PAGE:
By 1959 the session musicians who were now playing regularly at the various clubs and studio recording sessions had already been infusing their own personal flair into their musical output. American Rhythm and Blues from the 1940s had largely provided the foundations on which local offerings were now being recorded. Driven by the sound systems need to always have an edge, more and more of these sound operators begun to turn to local recordings as these tunes had a racier edge with feisty Bass and horns that provided a complete reinterpretation of the American sound. In time any effort to compare a Jamaican R&B tune with the original that spawned it was becoming more and more futile. The development gave the soundmen like Clement “Sir Coxsone” Dodd, and Duke Reid broader ammunition and with the entry of Prince Busters’ Voice of the People sound system in 1959/60 there was even greater impetus to do so. Prince Buster ramped up the recording of local singers as their tunes provided him with credible ammunition with which to challenge the top sounds Trojan and Coxsone’s Downbeat. Locals at these dances raved at the idea of hearing the voices of their own roaring through the speaker cabinets and since these tunes were “one off” recordings made especially for the set, Buster generally floored his competitors whose preferences were for the foreign records. It was only a matter of time before both Coxsone, and Duke Reid responded. The result was a thrust towards recording more locally produced material and both musicians and singers embraced this with relish. By the time Seaga released Higgs and Wilson’s "Manny O" it literally tore up the dance halls. This spurred Coxsone to release pianist Theophilus Beckford’s “Easy Snapping”; a tune recorded three years earlier as a counter to Joe Higgs and Roy Wilson’s “Manny O.”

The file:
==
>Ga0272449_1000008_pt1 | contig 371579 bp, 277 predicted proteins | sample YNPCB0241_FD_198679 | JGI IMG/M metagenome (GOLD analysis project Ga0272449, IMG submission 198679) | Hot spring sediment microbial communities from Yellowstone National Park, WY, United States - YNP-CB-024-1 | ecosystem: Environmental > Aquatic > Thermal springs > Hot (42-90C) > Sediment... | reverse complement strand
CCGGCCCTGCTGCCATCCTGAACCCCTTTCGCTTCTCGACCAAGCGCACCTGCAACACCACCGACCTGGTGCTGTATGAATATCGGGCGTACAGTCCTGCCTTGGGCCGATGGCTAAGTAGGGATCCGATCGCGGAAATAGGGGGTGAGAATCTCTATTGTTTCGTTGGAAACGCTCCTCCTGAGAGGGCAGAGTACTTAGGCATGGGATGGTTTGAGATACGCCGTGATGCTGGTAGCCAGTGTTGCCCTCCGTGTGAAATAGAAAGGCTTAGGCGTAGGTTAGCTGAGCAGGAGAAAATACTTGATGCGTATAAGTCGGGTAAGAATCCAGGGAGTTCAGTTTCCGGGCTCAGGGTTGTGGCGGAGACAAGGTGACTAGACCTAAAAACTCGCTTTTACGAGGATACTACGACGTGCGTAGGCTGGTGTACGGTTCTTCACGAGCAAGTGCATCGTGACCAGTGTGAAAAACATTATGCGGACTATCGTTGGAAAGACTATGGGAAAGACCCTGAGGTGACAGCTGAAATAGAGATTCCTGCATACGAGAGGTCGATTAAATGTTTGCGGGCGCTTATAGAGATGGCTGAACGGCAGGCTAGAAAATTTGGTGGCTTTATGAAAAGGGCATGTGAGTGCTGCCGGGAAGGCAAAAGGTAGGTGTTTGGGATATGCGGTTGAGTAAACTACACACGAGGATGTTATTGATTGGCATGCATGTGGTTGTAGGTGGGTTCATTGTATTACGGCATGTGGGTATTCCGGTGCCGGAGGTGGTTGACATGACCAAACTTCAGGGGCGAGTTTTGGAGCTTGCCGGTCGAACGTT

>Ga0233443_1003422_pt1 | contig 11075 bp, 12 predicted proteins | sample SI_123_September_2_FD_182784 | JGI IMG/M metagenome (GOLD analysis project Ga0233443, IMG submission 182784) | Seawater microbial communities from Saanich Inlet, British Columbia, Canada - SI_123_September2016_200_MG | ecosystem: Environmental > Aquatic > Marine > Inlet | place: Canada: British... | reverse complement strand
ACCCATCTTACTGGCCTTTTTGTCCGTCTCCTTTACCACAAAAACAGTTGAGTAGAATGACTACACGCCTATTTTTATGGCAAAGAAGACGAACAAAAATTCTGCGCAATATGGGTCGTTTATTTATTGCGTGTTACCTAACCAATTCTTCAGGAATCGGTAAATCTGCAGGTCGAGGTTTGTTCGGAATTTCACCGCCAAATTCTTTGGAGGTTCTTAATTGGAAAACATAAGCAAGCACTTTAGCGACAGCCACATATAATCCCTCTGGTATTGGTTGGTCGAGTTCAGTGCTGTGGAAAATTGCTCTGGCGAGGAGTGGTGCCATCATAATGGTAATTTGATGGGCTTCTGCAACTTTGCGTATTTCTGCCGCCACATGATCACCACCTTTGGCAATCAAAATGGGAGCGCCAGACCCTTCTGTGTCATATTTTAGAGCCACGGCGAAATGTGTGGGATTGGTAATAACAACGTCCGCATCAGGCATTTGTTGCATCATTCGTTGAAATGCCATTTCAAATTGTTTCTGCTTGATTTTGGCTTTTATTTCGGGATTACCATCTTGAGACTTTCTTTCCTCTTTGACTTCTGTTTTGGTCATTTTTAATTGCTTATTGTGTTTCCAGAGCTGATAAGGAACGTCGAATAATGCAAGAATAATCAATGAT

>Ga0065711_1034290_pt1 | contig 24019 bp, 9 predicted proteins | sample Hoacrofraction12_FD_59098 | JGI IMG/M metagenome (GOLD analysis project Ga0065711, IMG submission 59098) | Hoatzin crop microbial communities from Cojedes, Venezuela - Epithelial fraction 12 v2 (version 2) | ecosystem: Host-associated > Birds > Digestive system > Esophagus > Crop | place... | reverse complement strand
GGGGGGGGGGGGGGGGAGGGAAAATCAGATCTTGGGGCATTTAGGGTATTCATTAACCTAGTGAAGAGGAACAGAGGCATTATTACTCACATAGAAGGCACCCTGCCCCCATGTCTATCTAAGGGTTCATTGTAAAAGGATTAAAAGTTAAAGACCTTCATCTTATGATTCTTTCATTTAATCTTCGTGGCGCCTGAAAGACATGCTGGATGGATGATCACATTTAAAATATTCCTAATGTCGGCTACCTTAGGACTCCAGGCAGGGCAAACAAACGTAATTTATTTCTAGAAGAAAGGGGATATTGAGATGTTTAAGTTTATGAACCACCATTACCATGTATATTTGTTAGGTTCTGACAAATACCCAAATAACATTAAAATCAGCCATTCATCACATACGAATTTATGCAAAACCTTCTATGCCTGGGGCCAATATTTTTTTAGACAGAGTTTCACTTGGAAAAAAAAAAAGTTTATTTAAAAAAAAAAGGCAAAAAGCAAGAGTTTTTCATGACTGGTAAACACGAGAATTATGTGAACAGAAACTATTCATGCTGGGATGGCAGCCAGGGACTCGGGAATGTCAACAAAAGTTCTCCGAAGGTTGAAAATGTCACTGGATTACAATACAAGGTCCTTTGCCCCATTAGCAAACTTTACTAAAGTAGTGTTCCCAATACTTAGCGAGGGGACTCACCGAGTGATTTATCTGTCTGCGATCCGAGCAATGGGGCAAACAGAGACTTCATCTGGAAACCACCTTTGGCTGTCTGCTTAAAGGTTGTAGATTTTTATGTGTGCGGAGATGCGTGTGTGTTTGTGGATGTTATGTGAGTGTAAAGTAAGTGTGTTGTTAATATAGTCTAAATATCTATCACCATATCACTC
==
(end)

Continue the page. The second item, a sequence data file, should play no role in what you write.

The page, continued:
In 1961 Prince Buster released the Folkes Brothers “O Carolina”, a song which was destined to change Jamaican music forever. The song featured the hand drumming of the Count Ossie Group and for the first-time paid recognition to an element of Jamaican culture that was previously given scant regard, the Rastafarian community. The song underlined a definite breaking of the girth of American influence on Jamaica’s music and from which Jamaicans could now fully claim their Cultural Independence. Jamaican music was born and with a feistiness that would be the hallmark of a new Nation. All the time Jamaican crooners were now coming out of the woodwork courtesy of the local talent shows of the period. Artistes such as Stranger Cole, Derrick Harriott, Roy Panton, Eric Monty Morris, and Derrick Morgan (just to name a few) were forcing the doors of recording studios during this time. Morgan proved that he was quite adept at producing hit songs, albeit most of his songs were retained by the studios for their sound systems. Morgan cut two popular shuffle-boogie tunes "Lover Boy", a.k.a. "S-Corner Rock", and "Oh My", "Fat Man", which also became a hit for Duke Reid. When one considers that Jamaican music was hardly being played on local radio at the time, it was a testament to his impact in 1960 that Derrick Morgan became the only artist ever to fill the places from one to seven simultaneously on the Jamaican pop chart. Among those hits were "Don't Call Me Daddy", "In My Heart", "Be Still", and "Meekly Wait and Murmur Not". Morgan would enjoy his biggest hit a year later with the Leslie Kong production of "Don't You Know", later retitled "Housewives' Choice" by a RJR’s DJ Marie Garth. The song, a duet with Morgan and Patsy Todd, featured a bouncing presentation of the emerging ska rhythm, and marked a period of intense rivalry between Derrick Morgan and Prince Buster, who accused Morgan of stealing his ideas. Buster quickly released "Blackhead Chiney Man" a swipe at Kong. Morgan responded with the classic "Blazing Fire", in which he warns Buster to "Live and let others live, and your days will be much longer. You said it. Now it's the Blazing Fire". Buster shot back with, "Watch It Blackhead", which Morgan countered with "No Raise No Praise" and "Still Insist". According to the scribes, followers of the two artists often clashed, and eventually the government had to step in with a staged photo shoot depicting the rivals as friends.